London-based startup company Makielab makes these 10″ super-poseable made-on-demand action dolls with faces and features designed by you. The 3D-printed and hand-dyed makies are pretty cool — and equally impressive is Makielab’s dedication to local manufacturing. The dolls are printed and assembled in London and Amsterdam, entirely assembled in London, and even the packaging materials are sourced from within the UK. Well, now you know where to go if you want to bring your imaginary friend from childhood to life.
Sergey Safonov from Moscow has in a short time managed to make quite a name for himself in the toy design world. He won great praise for Moon Fox and other characters from his Moon Wanderer series. Safonov explains that, as a child, he often wondered what happened at night while people slept, and so […]
Brian Castleforte is a independent artist, creative director, motion graphics designer, and animator based in Los Angeles and the founder of NicePaperToys, the first papertoy social network. For anyone who hasn’t heard of papertoys, think of it as a mash-up of origami and designer toys, a viral Internet art movement that used to be limited to […]
My newly released toy is inspired by Japanese Kaiju sofubi. It is a solid cast (no articulation) resin figure titled Useless Toy. The first, ultra rare edition, comes in all white with a high gloss coating. What makes this edition extra, super duper special is that going forward, all toys designed as USELESS FRIEND will […]
If you’ve ever looked at a gummy bear and mentally dissected it to its bare bones and insides, you obviously share Jason Freeny’s vision. He’s been there too and he’s figured it all out for us less imaginative folks. This skeletal amping is quite a pattern — he’s done it to cartoon characters too. In […]
Courtesy of Oeuf online, you can get yourself a plump knitted pigeon, if the ones outside on the street just aren’t enough for you. These little toys are actually pretty cute and lovable, quite different from the scavengers that like to invade your sidewalk lunch.
Who would have thought that teddy bears would fall to the zombie holocaust too? British illustrator Phillip Blackman clearly did, making these bloody, slobbering brain-thirsty zombies called Undead Teds out of these cute little things formerly known as teddy bears. Always knew soft toys were kind of terrifying. Now we have proof.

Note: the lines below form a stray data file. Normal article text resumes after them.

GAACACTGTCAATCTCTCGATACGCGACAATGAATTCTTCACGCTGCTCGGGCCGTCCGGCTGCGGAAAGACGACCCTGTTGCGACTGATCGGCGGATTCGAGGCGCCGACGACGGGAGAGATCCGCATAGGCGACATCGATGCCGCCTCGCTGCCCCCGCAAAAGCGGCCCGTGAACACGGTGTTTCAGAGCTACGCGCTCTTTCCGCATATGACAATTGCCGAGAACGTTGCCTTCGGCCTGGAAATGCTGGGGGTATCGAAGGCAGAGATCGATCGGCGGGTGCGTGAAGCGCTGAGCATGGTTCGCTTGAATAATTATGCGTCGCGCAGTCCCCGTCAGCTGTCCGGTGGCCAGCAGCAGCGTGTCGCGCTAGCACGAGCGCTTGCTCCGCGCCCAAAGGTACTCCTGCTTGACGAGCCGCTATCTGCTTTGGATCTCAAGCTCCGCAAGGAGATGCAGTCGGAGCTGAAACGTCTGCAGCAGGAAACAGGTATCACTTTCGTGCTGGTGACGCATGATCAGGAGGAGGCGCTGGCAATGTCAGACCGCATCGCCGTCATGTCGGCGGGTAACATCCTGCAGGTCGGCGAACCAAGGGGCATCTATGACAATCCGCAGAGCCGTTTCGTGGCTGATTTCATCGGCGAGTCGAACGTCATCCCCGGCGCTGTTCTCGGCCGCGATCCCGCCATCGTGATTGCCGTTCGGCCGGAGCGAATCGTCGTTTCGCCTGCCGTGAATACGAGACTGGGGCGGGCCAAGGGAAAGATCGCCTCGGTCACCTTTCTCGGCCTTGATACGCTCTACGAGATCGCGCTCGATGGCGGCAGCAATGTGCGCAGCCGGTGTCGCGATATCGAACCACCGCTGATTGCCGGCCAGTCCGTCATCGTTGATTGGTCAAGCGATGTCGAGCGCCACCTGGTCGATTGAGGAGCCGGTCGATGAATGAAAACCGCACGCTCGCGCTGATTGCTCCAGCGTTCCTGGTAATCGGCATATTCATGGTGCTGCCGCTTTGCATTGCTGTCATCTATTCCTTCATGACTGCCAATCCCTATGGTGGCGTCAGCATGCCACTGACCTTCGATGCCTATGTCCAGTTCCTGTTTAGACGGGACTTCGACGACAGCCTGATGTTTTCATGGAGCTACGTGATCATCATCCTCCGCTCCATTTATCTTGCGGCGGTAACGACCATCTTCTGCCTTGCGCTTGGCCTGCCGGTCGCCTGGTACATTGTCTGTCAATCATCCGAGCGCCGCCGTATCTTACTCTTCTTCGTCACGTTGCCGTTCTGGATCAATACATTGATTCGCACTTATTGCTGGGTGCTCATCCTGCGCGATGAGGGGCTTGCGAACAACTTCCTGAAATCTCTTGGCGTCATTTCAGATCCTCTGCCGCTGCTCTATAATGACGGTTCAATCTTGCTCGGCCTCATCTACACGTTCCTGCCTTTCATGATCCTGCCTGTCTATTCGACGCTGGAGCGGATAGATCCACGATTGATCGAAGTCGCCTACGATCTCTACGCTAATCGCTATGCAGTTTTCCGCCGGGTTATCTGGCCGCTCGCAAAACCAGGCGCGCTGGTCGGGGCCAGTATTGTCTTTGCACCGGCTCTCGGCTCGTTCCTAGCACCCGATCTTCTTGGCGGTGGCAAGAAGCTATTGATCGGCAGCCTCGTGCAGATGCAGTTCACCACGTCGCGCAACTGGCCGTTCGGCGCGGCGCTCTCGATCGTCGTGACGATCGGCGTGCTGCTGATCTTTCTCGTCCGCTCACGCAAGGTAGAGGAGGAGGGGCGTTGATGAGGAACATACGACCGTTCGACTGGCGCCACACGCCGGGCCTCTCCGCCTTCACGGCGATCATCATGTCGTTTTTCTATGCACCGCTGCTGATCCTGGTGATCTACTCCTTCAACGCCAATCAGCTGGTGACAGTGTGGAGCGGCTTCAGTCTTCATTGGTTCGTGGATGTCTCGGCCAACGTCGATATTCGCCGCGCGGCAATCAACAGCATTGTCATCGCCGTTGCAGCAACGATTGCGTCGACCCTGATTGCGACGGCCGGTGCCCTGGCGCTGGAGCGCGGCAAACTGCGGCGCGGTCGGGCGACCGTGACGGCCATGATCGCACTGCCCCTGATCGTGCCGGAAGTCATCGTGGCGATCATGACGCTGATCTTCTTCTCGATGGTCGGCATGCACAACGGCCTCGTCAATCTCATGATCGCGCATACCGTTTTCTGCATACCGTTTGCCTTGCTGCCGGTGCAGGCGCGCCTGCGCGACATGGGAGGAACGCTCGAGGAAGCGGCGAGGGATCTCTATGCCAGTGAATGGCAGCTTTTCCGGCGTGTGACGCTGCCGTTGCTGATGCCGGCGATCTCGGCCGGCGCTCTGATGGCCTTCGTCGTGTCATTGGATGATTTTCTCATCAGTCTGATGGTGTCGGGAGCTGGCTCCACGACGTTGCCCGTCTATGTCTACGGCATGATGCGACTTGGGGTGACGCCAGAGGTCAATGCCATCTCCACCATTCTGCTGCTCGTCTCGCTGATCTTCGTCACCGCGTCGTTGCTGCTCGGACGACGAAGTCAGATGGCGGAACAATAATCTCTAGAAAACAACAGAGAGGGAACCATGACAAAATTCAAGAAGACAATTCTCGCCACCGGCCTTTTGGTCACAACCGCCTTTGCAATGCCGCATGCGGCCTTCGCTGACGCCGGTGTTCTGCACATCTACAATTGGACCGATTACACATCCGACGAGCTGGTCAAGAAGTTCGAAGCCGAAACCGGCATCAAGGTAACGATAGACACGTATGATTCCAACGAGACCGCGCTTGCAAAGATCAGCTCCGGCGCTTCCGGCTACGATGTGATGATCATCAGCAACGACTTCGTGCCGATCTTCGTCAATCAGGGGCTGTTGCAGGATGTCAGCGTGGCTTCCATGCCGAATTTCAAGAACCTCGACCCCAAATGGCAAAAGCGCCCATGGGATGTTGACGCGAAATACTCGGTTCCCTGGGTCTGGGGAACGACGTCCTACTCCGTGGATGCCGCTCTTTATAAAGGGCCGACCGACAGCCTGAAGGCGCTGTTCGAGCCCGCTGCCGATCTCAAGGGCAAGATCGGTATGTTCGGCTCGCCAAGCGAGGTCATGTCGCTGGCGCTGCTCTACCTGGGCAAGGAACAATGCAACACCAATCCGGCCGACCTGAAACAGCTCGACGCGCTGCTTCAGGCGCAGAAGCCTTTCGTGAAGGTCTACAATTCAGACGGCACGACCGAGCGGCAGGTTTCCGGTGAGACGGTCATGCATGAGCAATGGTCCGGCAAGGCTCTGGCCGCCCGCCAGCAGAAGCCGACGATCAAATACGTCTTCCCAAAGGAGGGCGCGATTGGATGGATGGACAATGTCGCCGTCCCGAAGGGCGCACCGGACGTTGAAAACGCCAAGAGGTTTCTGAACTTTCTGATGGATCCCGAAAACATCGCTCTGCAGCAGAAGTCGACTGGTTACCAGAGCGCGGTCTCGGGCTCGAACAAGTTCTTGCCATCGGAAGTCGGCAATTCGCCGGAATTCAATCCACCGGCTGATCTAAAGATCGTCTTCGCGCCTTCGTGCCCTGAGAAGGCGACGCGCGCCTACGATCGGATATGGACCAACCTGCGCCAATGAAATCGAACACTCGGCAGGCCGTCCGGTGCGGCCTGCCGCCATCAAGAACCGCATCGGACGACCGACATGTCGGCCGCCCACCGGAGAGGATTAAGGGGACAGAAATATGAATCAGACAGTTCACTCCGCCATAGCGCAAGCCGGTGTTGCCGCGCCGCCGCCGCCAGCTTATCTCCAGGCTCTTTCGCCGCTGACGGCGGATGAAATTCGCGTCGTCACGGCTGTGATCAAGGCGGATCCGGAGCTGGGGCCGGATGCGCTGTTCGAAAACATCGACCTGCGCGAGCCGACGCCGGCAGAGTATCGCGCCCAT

Self-taught photographer Franck Allais messes around with the relative size of objects in his shots, taking them out of context to get a chuckle out of people. The ones of kiddy toys dwarfing their human playmates have a blend of textures and color that’s plain beautful.
For his The Real Toy Story photography series, German artist Michael Wolf — who we’ve previously appreciated — visited toy factories in China to document the mass production of heaps of toys ranging from SpongeBob SquarePants to Mickey Mouse, as well as the factory workers behind the assembly, finer paintwork, and the such. Surprisingly, there are very few grumpy faces we spotted in there.
Toronto-based artist Amy Swartz’s Pests series began in 2011 and has expanded to include thousands of miniature sculptures that fuse insects and toys into one darkly fascinating collection. There’s something meticulously beautiful about the project, especially more monstrous creations like the werewolf butterfly, which the Swartz says ‘explores the idea of obsession — not only in the practice of art, but also in humanity’s perceived control over nature, life, and death’.
Fireworks in your home without burning the furniture down. Hell, why not? A Japanese company, Sega Toys — the same manufacturers of the bathtub planetarium that transforms your bathroom into a starry universe — has created the In Home Fireworks Theater to bring the sight and sound of fireworks to anywhere you like indoors. Actually, […]
Unhappy faces. Workers asleep under benches. The gauzy memories of too much lead in the paint. Interestingly, despite the close-up nature of the work, none of the employees (mostly women) shown in this photographic log of a Chinese toy factory assembly line wear glasses. Or smiles. Okay, one or two have half-smiles.
Between 2005-2007, as part of Custom Con, Hasbro Inc and Marvel Inc (along with creators Geneva, Joshua Izzo and Bruce Ross) collaborated on creating a line of action figures based on the Marvel Comics story of The League of Marvels Volume 1, Volume 2: Rise of the Skull, and Volume 3: Denouncement set in 1890.
They just don’t make children’s toys like they used to. We’d hand over all the Bratzs and Winnie the Poohs in the world for one of these snazzy miniature Victorian-era butcher shops filled with slabs of animal carcass, blood-spattered floors and, of course, staffed by doll butchers with chopper in hand.
Ever since I was a kid, I’ve loved pumping quarters into those Capsule Toy machines. I’m especially excited by the fun and mystery of not knowing which one you’ll get, as well as how tiny and cool they can be. The best part of it all is I’ll get to have my own line of them soon.